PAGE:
The scant information I could glean online indicated than during October 1918 the 284th Siege Battery were under 83rd Brigade and on October 9th were in support of operations by 6th Division and 46th Division for the capture of Fresnoy Le Grand and the occupation of Bohain. At the time of my grandfather’s fatal wounding they were reconnoitring new positions and pushing their heavy 6 inch Howitzer guns forward coming into action on the southern outskirts of Montbrehain, a small village to the east of the Hindenburg and Beaurevoir defences. I began my journey north of Saint-Quentin having marked a route to include all these places all the while trying to imagine what the area looked like nearly 100 years ago. Even with copies of WW1 military maps I had been unable to research the precise path of his particular unit, so I resorted to visiting one lonely small cemetery after another scouring the small collection of windy hilltop gravestones to find casualties belonging to the 284th Siege Battery of the Royal Garrison Artillery in an attempt to track their progress by the the numbers of the dead left in their wake. According to his war record, my grandfather was gassed on October 9th on the road to Montbrehain and died eleven days later. My grandmother told the family that she sensed the very moment he died and involuntarily called out his name.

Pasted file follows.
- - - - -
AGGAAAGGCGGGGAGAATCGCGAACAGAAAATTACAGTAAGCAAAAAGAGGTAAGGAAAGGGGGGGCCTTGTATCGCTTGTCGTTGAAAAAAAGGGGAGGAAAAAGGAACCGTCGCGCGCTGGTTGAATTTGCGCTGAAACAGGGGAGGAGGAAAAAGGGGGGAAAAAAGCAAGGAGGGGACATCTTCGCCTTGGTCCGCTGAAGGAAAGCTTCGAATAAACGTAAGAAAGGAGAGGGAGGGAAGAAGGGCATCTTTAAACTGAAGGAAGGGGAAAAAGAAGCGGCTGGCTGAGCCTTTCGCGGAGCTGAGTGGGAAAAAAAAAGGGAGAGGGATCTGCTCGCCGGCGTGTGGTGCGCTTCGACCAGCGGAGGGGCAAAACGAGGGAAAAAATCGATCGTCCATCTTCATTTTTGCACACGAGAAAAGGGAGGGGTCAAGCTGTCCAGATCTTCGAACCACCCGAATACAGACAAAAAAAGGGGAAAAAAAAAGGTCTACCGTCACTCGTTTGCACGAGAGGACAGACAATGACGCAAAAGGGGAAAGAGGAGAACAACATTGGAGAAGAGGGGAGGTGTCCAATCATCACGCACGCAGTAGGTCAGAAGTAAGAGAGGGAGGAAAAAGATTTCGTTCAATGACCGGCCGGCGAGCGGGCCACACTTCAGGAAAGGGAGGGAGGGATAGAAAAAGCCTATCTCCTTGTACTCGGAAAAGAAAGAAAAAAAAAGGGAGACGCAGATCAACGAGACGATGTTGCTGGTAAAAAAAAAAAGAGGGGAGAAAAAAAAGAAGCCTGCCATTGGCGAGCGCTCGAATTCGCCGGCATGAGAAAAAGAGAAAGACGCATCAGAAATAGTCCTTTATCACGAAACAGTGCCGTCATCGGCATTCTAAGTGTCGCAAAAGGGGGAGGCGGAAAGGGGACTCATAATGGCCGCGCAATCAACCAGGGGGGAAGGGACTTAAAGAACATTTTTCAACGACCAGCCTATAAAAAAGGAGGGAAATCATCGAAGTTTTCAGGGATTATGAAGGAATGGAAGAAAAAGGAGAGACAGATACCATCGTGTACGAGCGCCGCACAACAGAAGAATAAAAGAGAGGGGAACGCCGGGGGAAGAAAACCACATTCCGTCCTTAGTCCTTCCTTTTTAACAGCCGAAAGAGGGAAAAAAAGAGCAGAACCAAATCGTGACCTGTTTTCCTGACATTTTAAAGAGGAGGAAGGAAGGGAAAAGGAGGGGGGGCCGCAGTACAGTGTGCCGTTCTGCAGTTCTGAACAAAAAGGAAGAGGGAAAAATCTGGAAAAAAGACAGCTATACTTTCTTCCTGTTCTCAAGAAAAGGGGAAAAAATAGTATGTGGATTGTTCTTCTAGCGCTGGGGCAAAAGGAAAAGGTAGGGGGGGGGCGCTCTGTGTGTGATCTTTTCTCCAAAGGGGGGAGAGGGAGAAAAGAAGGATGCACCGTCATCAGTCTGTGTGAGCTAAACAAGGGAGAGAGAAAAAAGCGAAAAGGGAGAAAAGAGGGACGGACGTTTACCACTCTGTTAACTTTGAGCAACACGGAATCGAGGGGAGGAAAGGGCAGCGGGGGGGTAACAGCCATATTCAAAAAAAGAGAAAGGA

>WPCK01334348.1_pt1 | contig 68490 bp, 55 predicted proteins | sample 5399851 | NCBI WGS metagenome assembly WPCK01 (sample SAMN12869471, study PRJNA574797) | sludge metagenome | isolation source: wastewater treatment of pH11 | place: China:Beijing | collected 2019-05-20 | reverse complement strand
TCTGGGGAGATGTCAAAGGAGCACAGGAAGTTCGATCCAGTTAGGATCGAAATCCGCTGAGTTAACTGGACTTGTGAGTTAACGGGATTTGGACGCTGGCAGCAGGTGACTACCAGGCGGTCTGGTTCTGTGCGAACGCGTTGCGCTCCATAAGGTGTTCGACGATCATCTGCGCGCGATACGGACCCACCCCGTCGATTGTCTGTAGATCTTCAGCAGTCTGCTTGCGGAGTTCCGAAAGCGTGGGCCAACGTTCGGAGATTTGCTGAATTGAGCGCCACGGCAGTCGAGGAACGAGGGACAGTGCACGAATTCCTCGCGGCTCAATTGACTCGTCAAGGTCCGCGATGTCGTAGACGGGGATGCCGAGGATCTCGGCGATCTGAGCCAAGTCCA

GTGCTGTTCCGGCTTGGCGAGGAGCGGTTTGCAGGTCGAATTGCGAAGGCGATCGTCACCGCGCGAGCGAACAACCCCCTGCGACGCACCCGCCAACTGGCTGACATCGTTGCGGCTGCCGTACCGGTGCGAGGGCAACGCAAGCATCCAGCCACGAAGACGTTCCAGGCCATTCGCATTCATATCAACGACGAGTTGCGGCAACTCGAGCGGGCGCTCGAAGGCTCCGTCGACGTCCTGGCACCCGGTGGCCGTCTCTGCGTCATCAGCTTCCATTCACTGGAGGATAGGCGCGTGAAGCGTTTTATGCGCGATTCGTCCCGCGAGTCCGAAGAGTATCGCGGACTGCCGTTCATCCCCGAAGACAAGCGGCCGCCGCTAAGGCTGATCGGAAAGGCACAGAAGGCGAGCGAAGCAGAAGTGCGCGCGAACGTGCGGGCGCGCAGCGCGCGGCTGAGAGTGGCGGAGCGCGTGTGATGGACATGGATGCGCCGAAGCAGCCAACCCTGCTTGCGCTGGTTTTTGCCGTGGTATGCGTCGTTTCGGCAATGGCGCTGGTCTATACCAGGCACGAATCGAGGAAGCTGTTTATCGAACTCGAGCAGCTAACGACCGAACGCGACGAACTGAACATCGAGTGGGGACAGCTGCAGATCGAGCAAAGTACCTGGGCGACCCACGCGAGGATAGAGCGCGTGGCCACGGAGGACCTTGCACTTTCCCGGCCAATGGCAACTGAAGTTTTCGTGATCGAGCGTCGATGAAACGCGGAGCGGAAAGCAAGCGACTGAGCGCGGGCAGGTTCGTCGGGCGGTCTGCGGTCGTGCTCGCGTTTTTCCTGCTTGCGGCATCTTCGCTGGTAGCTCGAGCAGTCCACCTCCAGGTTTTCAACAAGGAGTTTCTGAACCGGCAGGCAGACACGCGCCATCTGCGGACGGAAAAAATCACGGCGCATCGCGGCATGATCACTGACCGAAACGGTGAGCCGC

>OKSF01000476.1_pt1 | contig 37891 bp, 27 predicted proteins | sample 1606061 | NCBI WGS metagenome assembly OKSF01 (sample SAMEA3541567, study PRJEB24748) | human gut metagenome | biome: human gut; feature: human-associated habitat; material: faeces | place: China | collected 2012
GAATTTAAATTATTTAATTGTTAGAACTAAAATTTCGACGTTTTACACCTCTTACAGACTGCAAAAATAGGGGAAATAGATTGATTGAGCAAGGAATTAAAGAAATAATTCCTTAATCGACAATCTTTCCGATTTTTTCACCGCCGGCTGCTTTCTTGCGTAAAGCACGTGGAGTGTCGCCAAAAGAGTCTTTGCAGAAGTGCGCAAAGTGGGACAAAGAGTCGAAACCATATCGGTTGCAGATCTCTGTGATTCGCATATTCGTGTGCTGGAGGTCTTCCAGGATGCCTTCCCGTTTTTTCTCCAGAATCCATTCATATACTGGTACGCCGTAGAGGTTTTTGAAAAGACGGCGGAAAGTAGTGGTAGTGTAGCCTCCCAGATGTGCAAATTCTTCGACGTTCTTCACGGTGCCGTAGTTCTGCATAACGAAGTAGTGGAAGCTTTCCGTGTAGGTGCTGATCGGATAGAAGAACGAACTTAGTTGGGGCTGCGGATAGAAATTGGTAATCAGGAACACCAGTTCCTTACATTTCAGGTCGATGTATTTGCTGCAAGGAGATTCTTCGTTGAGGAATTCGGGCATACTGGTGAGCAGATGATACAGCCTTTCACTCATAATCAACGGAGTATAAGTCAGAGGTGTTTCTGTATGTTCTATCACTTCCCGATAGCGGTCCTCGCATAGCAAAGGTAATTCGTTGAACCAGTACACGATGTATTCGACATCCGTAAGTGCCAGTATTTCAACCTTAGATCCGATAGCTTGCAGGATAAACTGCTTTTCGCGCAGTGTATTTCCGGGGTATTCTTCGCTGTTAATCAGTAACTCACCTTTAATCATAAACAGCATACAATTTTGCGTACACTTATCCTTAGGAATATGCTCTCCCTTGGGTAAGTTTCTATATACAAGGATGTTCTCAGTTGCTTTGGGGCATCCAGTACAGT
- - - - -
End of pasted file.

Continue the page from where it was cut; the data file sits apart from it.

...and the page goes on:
Although there is little to actually see now but there is plenty to feel, ghosts are everywhere. The Aisne landscape is essentially the same albeit without the ghastly war torn character that is so familiar in the contemporary photographs of splintered trees, the soup of sodden earth, mangled horses, bodies and blood that constituted the uncertain ground. Instead the marks left by tractors have replaced those of tanks and the ghostly November light illuminated endless piles of beet standing in the mist and everywhere the same terrible mud, the same sticky clay that smeared both footsteps and the beet. These sinister arable trophies were everywhere stacked up like skulls and bones exhumed from the mass grave that still offered up the dead a century later. I had hoped to consecrate a small but very precise part of this landscape to my memory but this was not possible as I could not be truly certain of what happened and where, instead the impression that has been made is more general, even if his fight to the death seemed to give a certainty to the fields that consumed him. Was my coming to this part of France some sort of expiation for my grandfather’s death, some continuity, familiarity, recognition or understanding ? By making my home further southwest in France I had already felt I was joining my grandfather and was acting on the words engraved on his tombstone, “To live in hearts we leave behind is not to die”.
©John Heseltine 2012-17